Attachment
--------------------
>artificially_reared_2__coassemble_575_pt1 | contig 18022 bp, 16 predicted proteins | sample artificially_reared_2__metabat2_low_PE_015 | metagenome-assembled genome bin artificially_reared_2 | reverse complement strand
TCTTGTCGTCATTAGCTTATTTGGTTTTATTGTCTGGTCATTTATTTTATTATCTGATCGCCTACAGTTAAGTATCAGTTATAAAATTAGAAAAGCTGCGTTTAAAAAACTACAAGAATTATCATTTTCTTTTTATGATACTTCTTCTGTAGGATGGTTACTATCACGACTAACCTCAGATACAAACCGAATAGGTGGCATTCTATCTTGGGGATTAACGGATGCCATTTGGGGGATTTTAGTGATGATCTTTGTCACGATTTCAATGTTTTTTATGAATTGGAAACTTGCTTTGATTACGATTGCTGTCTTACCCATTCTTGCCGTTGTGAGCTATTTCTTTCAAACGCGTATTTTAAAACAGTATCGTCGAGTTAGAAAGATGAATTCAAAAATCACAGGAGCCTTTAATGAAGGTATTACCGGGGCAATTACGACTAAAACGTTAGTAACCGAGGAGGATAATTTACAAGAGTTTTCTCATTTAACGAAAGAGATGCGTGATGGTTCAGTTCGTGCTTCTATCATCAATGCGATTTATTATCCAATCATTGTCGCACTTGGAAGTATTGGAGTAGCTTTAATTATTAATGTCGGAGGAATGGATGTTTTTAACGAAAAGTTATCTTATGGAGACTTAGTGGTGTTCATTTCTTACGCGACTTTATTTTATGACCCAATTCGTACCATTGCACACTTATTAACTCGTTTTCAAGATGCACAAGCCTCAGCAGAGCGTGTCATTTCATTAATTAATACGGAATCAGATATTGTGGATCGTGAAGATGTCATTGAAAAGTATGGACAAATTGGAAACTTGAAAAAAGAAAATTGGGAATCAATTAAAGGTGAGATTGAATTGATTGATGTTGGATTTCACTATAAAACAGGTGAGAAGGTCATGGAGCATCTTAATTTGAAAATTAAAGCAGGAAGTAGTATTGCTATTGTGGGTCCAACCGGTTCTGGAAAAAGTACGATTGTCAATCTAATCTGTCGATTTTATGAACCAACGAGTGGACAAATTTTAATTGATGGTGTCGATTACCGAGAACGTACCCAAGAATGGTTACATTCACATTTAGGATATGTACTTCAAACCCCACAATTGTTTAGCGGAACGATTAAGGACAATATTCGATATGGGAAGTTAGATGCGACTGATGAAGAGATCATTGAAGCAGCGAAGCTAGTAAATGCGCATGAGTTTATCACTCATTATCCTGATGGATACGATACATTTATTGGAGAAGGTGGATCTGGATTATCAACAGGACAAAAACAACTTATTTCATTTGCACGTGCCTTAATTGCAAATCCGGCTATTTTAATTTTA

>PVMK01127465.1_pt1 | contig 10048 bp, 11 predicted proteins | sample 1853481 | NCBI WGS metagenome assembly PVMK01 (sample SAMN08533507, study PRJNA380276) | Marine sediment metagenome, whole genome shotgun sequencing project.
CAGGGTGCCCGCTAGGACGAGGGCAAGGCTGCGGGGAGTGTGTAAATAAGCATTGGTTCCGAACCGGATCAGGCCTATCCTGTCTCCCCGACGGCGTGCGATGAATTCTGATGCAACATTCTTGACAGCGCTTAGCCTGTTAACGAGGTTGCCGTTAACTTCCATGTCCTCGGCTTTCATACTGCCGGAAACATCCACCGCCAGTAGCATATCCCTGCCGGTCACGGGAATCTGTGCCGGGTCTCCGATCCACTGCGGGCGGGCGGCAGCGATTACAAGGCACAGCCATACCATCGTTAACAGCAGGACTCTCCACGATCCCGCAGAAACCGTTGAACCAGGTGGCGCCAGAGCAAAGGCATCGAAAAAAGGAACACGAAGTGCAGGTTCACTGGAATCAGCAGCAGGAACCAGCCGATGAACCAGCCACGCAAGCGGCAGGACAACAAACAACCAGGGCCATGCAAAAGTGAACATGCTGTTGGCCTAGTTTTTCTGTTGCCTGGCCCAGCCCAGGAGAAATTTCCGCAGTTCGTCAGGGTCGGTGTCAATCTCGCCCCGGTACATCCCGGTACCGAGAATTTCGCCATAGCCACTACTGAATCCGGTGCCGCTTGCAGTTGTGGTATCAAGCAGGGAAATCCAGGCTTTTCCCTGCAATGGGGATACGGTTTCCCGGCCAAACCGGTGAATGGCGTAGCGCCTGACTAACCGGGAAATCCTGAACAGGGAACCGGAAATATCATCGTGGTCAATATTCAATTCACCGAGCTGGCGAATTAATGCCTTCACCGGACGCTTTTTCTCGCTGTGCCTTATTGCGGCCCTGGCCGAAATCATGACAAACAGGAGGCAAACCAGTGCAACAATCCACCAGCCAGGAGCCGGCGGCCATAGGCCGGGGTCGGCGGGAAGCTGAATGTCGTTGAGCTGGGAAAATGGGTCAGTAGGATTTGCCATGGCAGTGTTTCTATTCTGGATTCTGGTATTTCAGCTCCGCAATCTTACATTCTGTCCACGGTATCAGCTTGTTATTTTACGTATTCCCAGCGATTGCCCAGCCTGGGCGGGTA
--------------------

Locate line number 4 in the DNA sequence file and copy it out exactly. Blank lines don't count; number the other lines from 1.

CAGGGTGCCCGCTAGGACGAGGGCAAGGCTGCGGGGAGTGTGTAAATAAGCATTGGTTCCGAACCGGATCAGGCCTATCCTGTCTCCCCGACGGCGTGCGATGAATTCTGATGCAACATTCTTGACAGCGCTTAGCCTGTTAACGAGGTTGCCGTTAACTTCCATGTCCTCGGCTTTCATACTGCCGGAAACATCCACCGCCAGTAGCATATCCCTGCCGGTCACGGGAATCTGTGCCGGGTCTCCGATCCACTGCGGGCGGGCGGCAGCGATTACAAGGCACAGCCATACCATCGTTAACAGCAGGACTCTCCACGATCCCGCAGAAACCGTTGAACCAGGTGGCGCCAGAGCAAAGGCATCGAAAAAAGGAACACGAAGTGCAGGTTCACTGGAATCAGCAGCAGGAACCAGCCGATGAACCAGCCACGCAAGCGGCAGGACAACAAACAACCAGGGCCATGCAAAAGTGAACATGCTGTTGGCCTAGTTTTTCTGTTGCCTGGCCCAGCCCAGGAGAAATTTCCGCAGTTCGTCAGGGTCGGTGTCAATCTCGCCCCGGTACATCCCGGTACCGAGAATTTCGCCATAGCCACTACTGAATCCGGTGCCGCTTGCAGTTGTGGTATCAAGCAGGGAAATCCAGGCTTTTCCCTGCAATGGGGATACGGTTTCCCGGCCAAACCGGTGAATGGCGTAGCGCCTGACTAACCGGGAAATCCTGAACAGGGAACCGGAAATATCATCGTGGTCAATATTCAATTCACCGAGCTGGCGAATTAATGCCTTCACCGGACGCTTTTTCTCGCTGTGCCTTATTGCGGCCCTGGCCGAAATCATGACAAACAGGAGGCAAACCAGTGCAACAATCCACCAGCCAGGAGCCGGCGGCCATAGGCCGGGGTCGGCGGGAAGCTGAATGTCGTTGAGCTGGGAAAATGGGTCAGTAGGATTTGCCATGGCAGTGTTTCTATTCTGGATTCTGGTATTTCAGCTCCGCAATCTTACATTCTGTCCACGGTATCAGCTTGTTATTTTACGTATTCCCAGCGATTGCCCAGCCTGGGCGGGTA